When gallant Manstin returned the child to the eager arms of the mother

there came a sudden terror into the eyes of both the Dakotas. They

feared lest it was Double-Face come in a new guise to torture them.

The rabbit understood their fear and said: "I am Manstin, the

kind-hearted,--Manstin, the noted huntsman. I am your friend. Do not

fear."



That night a strange thing happened. While the father and mother slept,

Manstin took the wee baby. With his feet placed gently yet firmly upon

the tiny toes of the little child, he drew upward by each small hand the

sleeping child till he was a full-grown man. With a forefinger he traced

a slit in the upper lip; and when on the morrow the man and woman awoke

they could not distinguish their own son from Manstin, so much alike

were the braves.



"Henceforth we are friends, to help each other," said Manstin, shaking a

right hand in farewell. "The earth is our common ear, to carry from its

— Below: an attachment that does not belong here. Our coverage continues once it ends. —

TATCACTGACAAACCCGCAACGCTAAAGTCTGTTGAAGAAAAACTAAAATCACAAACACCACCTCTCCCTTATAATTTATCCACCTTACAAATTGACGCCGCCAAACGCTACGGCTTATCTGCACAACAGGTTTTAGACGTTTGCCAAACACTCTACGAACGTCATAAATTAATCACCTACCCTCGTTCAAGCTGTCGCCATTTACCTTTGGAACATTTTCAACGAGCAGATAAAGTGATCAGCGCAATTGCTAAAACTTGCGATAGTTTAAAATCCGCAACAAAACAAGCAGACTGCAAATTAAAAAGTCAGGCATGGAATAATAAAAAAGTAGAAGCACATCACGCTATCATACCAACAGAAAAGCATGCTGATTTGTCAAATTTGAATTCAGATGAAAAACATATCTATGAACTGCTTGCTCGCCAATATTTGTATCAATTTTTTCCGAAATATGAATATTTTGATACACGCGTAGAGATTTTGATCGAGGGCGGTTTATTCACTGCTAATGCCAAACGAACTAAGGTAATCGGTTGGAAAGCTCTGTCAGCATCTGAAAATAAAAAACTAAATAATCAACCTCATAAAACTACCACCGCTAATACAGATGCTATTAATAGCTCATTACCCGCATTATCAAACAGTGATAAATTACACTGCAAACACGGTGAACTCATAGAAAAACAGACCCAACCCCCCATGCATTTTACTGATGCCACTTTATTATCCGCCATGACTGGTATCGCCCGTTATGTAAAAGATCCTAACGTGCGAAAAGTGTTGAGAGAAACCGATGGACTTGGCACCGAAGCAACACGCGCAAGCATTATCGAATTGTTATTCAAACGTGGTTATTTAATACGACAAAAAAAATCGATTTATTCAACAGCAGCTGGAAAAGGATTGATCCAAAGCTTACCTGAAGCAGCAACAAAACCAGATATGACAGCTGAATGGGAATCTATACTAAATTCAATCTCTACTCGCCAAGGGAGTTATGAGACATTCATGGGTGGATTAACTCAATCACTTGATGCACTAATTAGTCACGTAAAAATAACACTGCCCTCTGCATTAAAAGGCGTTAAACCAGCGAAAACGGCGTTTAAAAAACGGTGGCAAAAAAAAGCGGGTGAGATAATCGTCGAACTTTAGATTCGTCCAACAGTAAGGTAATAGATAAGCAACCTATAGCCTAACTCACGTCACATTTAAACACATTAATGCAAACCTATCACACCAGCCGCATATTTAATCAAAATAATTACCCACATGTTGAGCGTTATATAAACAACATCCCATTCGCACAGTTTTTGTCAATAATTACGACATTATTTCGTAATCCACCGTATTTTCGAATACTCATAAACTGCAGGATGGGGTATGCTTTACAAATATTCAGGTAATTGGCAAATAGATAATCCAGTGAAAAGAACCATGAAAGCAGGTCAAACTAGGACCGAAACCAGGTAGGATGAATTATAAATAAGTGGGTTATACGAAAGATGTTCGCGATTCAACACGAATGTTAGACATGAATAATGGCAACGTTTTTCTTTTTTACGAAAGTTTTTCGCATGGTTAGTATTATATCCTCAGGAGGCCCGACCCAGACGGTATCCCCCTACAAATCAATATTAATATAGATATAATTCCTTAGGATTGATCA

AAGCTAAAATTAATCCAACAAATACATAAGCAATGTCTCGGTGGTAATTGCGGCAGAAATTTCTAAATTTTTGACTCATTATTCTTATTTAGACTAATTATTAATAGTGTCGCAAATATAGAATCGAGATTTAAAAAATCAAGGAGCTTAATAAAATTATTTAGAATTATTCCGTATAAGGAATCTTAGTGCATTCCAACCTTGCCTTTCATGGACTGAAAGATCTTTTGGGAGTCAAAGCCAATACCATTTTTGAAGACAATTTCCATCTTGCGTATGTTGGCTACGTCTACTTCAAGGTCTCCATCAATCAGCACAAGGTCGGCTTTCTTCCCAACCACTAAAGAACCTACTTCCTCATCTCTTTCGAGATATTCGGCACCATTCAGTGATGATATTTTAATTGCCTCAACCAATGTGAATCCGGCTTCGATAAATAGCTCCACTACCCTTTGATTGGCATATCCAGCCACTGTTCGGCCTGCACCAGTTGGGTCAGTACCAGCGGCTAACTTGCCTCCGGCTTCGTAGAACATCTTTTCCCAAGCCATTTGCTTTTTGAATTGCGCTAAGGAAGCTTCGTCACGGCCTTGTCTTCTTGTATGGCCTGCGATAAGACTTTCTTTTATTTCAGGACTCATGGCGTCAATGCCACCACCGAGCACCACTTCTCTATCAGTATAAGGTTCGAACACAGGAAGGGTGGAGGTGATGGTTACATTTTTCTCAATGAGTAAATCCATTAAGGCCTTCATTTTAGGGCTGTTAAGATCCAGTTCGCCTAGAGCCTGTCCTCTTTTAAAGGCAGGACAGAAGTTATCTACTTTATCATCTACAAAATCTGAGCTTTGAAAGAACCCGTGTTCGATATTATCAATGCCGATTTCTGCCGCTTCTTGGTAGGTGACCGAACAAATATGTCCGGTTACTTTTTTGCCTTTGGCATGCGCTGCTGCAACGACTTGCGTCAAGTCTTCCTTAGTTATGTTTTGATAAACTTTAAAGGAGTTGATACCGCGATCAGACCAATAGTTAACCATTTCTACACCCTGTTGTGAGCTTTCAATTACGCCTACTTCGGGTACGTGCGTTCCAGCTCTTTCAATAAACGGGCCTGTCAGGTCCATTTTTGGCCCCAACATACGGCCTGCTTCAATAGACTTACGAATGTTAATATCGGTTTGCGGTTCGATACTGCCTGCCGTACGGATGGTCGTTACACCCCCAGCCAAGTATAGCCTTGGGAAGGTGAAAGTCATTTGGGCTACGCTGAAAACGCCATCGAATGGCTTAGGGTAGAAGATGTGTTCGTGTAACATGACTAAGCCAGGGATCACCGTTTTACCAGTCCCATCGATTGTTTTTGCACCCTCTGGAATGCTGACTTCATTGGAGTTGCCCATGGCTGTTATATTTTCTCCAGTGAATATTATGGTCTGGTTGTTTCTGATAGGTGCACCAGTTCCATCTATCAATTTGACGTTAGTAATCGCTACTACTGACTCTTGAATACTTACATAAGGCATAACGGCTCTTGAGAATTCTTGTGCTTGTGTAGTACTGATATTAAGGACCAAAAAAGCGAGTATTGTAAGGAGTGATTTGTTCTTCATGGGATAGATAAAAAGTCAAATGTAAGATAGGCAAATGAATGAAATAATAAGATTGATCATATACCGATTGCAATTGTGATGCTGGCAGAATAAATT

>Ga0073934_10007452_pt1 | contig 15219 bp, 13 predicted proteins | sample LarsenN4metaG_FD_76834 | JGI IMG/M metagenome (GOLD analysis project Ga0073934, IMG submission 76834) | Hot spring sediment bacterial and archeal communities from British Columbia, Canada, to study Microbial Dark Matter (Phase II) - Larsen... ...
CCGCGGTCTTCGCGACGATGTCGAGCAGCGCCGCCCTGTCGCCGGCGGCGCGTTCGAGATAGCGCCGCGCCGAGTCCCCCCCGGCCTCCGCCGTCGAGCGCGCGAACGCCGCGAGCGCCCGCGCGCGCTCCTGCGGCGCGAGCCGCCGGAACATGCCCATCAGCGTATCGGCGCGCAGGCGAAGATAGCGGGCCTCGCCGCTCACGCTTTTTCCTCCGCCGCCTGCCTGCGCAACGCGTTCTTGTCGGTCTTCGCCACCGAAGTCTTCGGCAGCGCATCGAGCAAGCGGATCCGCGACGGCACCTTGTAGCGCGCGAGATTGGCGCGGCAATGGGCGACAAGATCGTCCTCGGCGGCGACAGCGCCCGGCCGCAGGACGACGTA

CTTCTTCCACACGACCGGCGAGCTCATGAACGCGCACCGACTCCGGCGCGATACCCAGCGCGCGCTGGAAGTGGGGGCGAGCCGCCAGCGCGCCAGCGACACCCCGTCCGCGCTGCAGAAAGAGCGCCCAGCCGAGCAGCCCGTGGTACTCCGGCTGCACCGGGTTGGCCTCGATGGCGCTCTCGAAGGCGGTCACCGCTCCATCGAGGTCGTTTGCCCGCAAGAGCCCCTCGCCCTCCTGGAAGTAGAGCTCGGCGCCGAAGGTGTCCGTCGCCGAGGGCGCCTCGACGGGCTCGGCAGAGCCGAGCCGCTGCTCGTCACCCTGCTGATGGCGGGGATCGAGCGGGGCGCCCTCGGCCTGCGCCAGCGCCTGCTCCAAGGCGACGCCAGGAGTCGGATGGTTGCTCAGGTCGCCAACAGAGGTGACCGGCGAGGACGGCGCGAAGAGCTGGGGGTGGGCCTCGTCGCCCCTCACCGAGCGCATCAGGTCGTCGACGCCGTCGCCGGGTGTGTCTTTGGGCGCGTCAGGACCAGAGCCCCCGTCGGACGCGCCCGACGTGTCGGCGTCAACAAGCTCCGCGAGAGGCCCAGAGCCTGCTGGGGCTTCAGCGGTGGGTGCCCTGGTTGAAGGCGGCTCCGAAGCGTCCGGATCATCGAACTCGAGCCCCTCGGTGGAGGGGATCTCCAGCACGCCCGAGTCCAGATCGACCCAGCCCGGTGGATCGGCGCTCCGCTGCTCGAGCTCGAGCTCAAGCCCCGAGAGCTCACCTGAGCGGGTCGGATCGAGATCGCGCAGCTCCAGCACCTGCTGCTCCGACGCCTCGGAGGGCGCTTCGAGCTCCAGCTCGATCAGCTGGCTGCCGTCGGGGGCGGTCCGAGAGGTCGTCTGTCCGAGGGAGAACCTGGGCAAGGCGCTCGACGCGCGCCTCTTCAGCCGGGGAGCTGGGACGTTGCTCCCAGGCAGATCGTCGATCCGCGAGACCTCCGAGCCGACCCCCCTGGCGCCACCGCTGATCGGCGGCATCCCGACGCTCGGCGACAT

uttermost extremes one's slightest wish for the other!"



"Ho! Be it so!" answered the newly made man.



Upon leaving his friend, Manstin hurried away toward the North country

whither he was bound for a long hunt. Suddenly he came upon the edge of

a wide brook. His alert eye caught sight of a rawhide rope staked to the

water's brink, which led away toward a small round hut in the distance.

The ground was trodden into a deep groove beneath the loosely drawn

rawhide rope.



"Hun-he!" exclaimed Manstin, bending over the freshly made footprints in

the moist bank of the brook. "A man's footprints!" he said to himself.

"A blind man lives in yonder hut! This rope is his guide by which he